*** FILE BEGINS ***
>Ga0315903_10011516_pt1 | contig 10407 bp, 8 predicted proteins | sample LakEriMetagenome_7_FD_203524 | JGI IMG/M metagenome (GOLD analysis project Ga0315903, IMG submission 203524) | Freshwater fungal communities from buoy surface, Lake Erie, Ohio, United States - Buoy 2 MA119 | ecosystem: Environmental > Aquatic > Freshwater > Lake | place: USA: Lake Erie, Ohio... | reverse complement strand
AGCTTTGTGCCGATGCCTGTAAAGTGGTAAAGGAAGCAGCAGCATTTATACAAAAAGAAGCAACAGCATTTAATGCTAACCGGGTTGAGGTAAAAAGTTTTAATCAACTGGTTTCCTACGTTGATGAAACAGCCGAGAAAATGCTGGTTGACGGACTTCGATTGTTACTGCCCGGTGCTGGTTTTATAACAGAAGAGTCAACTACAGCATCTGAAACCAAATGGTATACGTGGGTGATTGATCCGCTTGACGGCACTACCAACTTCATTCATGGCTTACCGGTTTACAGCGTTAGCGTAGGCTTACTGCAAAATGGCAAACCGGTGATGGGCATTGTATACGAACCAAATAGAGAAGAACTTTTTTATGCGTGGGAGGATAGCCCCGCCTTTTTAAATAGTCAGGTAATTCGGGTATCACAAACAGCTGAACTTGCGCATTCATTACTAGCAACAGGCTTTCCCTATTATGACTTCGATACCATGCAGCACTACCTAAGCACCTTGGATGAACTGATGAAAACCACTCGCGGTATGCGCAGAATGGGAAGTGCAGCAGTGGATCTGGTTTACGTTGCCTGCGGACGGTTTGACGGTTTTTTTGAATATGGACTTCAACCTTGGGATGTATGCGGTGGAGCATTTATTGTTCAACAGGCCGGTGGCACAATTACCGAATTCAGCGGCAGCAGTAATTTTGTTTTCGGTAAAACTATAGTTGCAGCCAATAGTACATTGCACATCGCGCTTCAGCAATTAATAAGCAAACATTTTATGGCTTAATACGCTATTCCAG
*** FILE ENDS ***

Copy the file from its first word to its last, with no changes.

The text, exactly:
>Ga0315903_10011516_pt1 | contig 10407 bp, 8 predicted proteins | sample LakEriMetagenome_7_FD_203524 | JGI IMG/M metagenome (GOLD analysis project Ga0315903, IMG submission 203524) | Freshwater fungal communities from buoy surface, Lake Erie, Ohio, United States - Buoy 2 MA119 | ecosystem: Environmental > Aquatic > Freshwater > Lake | place: USA: Lake Erie, Ohio... | reverse complement strand
AGCTTTGTGCCGATGCCTGTAAAGTGGTAAAGGAAGCAGCAGCATTTATACAAAAAGAAGCAACAGCATTTAATGCTAACCGGGTTGAGGTAAAAAGTTTTAATCAACTGGTTTCCTACGTTGATGAAACAGCCGAGAAAATGCTGGTTGACGGACTTCGATTGTTACTGCCCGGTGCTGGTTTTATAACAGAAGAGTCAACTACAGCATCTGAAACCAAATGGTATACGTGGGTGATTGATCCGCTTGACGGCACTACCAACTTCATTCATGGCTTACCGGTTTACAGCGTTAGCGTAGGCTTACTGCAAAATGGCAAACCGGTGATGGGCATTGTATACGAACCAAATAGAGAAGAACTTTTTTATGCGTGGGAGGATAGCCCCGCCTTTTTAAATAGTCAGGTAATTCGGGTATCACAAACAGCTGAACTTGCGCATTCATTACTAGCAACAGGCTTTCCCTATTATGACTTCGATACCATGCAGCACTACCTAAGCACCTTGGATGAACTGATGAAAACCACTCGCGGTATGCGCAGAATGGGAAGTGCAGCAGTGGATCTGGTTTACGTTGCCTGCGGACGGTTTGACGGTTTTTTTGAATATGGACTTCAACCTTGGGATGTATGCGGTGGAGCATTTATTGTTCAACAGGCCGGTGGCACAATTACCGAATTCAGCGGCAGCAGTAATTTTGTTTTCGGTAAAACTATAGTTGCAGCCAATAGTACATTGCACATCGCGCTTCAGCAATTAATAAGCAAACATTTTATGGCTTAATACGCTATTCCAG